Stormy Night Films

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Posted by Greg on May 21, 2012 at 4:50 pm
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As I look outside at the grey skies and rain here in Seattle, I thought it would be a great time to revisit Cameron’s 10 Essential Films For a Stormy Night. The list was put together for the September, 2005 issue of Paste magazine. Good timing too as Quadrophenia and The Royal Tenenbaums were recently announced as coming to Criterion Blu-ray in August!

1. Local Hero (Bill Forsythe) – Because of the characters, the things they say to each other and, of course, The Rabbit.

2. Best Years of Our Lives (William Wyler) – Myrna Loy just plain rocks, and so does everybody else in the sprawling beautiful epic. In the words of Wyler’s buddy Billy Wilder, “I was crying five minutes into this picture and I did not not know why.”

3. The Apartment (Billy Wilder) – Because it’s perfect.

4. The Royal Tenenbaums (Wes Anderson) – A complete, compact, bittersweet world. And also, the music. Wes’s use of “Ruby Tuesday” is devastating, and let’s not even get started on the shot of Gwyneth Paltrow exiting that bus to Nico’s “These Days.”

5. Richard Pryor: Live in Concert (Jeff Margolis) – Pryor starts out telling jokes, and then takes a turn. “Let me tell about my year…” Modern personal comedy would never be the same.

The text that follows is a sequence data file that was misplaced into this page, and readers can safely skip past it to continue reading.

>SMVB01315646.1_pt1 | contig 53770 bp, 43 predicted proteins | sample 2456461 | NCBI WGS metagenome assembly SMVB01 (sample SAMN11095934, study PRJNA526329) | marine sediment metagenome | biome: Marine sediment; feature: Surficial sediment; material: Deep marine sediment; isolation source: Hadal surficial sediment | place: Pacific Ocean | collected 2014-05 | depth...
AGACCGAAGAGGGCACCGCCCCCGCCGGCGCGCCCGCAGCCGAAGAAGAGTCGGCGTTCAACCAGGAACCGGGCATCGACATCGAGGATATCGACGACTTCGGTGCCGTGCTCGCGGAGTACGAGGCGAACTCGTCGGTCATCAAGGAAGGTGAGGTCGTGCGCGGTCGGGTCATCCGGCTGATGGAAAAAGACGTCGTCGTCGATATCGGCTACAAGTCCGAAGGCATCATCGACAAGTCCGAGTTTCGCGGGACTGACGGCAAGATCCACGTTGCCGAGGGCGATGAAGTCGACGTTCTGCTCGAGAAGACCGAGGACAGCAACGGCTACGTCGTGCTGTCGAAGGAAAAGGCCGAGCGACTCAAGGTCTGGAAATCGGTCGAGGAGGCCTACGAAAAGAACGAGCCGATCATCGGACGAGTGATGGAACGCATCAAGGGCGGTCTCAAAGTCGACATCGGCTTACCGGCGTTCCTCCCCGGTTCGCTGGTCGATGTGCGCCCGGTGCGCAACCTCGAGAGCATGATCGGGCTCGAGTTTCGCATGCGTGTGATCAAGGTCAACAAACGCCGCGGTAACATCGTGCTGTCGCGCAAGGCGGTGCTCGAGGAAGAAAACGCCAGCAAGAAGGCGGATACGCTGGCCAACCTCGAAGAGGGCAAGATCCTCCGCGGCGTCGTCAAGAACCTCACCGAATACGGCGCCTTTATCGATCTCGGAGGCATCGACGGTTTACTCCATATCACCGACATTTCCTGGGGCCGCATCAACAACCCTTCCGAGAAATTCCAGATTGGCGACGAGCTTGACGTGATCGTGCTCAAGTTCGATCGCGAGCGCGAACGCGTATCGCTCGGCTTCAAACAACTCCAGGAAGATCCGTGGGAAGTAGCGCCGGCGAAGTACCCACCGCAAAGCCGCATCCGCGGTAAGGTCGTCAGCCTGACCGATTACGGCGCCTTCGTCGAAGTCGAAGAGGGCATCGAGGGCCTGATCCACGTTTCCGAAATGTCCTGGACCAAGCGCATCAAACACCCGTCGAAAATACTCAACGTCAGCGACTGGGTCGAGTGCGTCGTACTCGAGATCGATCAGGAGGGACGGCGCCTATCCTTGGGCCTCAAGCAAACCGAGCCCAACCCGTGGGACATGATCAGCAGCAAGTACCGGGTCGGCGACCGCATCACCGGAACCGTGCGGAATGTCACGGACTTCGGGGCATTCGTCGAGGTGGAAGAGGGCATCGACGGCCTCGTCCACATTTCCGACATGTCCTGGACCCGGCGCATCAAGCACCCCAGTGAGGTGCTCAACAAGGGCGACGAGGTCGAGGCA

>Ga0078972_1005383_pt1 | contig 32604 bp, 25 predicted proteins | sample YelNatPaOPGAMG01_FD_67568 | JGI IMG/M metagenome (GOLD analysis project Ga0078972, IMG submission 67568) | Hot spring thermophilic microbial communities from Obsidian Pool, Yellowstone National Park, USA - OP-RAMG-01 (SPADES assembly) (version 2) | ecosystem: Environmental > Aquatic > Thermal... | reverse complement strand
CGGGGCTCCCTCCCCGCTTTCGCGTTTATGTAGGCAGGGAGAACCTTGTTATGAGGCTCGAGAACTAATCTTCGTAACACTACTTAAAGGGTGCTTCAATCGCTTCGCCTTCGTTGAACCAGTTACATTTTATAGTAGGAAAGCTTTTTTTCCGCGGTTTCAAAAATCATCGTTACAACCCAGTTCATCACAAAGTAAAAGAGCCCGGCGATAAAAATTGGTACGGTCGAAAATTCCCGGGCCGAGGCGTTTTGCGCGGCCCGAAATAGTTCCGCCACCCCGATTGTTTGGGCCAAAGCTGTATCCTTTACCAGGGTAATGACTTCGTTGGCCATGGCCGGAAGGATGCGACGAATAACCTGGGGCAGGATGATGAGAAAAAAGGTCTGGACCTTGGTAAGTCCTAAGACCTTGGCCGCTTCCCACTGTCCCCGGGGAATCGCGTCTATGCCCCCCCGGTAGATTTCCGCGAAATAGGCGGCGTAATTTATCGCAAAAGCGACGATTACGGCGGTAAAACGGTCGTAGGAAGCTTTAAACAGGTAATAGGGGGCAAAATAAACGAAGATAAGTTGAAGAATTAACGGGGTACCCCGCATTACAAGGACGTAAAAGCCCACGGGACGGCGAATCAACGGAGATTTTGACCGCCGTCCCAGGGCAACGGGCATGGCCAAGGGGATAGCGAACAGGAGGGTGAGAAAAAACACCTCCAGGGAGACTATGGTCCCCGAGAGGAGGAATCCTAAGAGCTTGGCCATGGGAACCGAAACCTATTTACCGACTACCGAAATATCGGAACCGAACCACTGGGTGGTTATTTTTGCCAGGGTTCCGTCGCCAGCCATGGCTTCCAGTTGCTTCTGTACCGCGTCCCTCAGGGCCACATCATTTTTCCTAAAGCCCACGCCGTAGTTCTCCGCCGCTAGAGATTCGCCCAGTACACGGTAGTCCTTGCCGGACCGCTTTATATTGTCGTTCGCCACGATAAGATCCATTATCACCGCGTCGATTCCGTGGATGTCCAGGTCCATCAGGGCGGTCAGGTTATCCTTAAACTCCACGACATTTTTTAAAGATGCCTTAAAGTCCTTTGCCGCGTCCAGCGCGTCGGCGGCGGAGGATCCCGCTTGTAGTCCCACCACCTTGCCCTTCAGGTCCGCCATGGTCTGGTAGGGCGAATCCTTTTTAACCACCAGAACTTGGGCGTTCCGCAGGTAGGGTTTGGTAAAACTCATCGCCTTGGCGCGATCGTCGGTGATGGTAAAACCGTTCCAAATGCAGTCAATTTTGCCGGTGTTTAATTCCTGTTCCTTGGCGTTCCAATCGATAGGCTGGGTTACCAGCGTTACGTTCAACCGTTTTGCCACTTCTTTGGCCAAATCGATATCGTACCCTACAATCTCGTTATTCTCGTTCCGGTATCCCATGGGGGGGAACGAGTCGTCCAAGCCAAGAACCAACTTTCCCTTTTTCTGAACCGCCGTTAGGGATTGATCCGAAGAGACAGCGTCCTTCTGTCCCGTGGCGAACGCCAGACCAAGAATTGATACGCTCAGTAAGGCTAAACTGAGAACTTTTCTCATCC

6. Live A Little, Love A Little (Norman Taurog) – There’s a good chance that within a few months, Elvis probably didn’t even remember making this movie. He’s a slurring, amphetamined mess…of perfection. Check out the only psychedelic number he ever performed, “Edge of Reality.”

7. Hannah and Her Sisters (Woody Allen) – Like The Royal Tenenbaums, it’s a complete world you can’t help but revisit. As addictive as whatever drugs Elvis was on during the above movie, and more.

8. Quadrophenia (Franc Roddam) – Because of Steph. And, of course, Jimmy.

9. Shampoo (Hal Ashby) – A quiet, timeless look at modern man, set to musical perfection…and all the best characters are women.

10. Rules of the Game (Jean Renoir) – The inspiration for Shampoo, and so much more. The gorgeous catastrophy of the human condition and love, on full display. Misunderstood and discounted in its day, this masterpiece is rich and deep and only gets better. I’m tempted to call it the Exile on Main Street of Jean Renoir’s catalog of brilliant work, but it’s deeper and more elegant and even better than that. And the best character is the sad fool played by Renoir himself.

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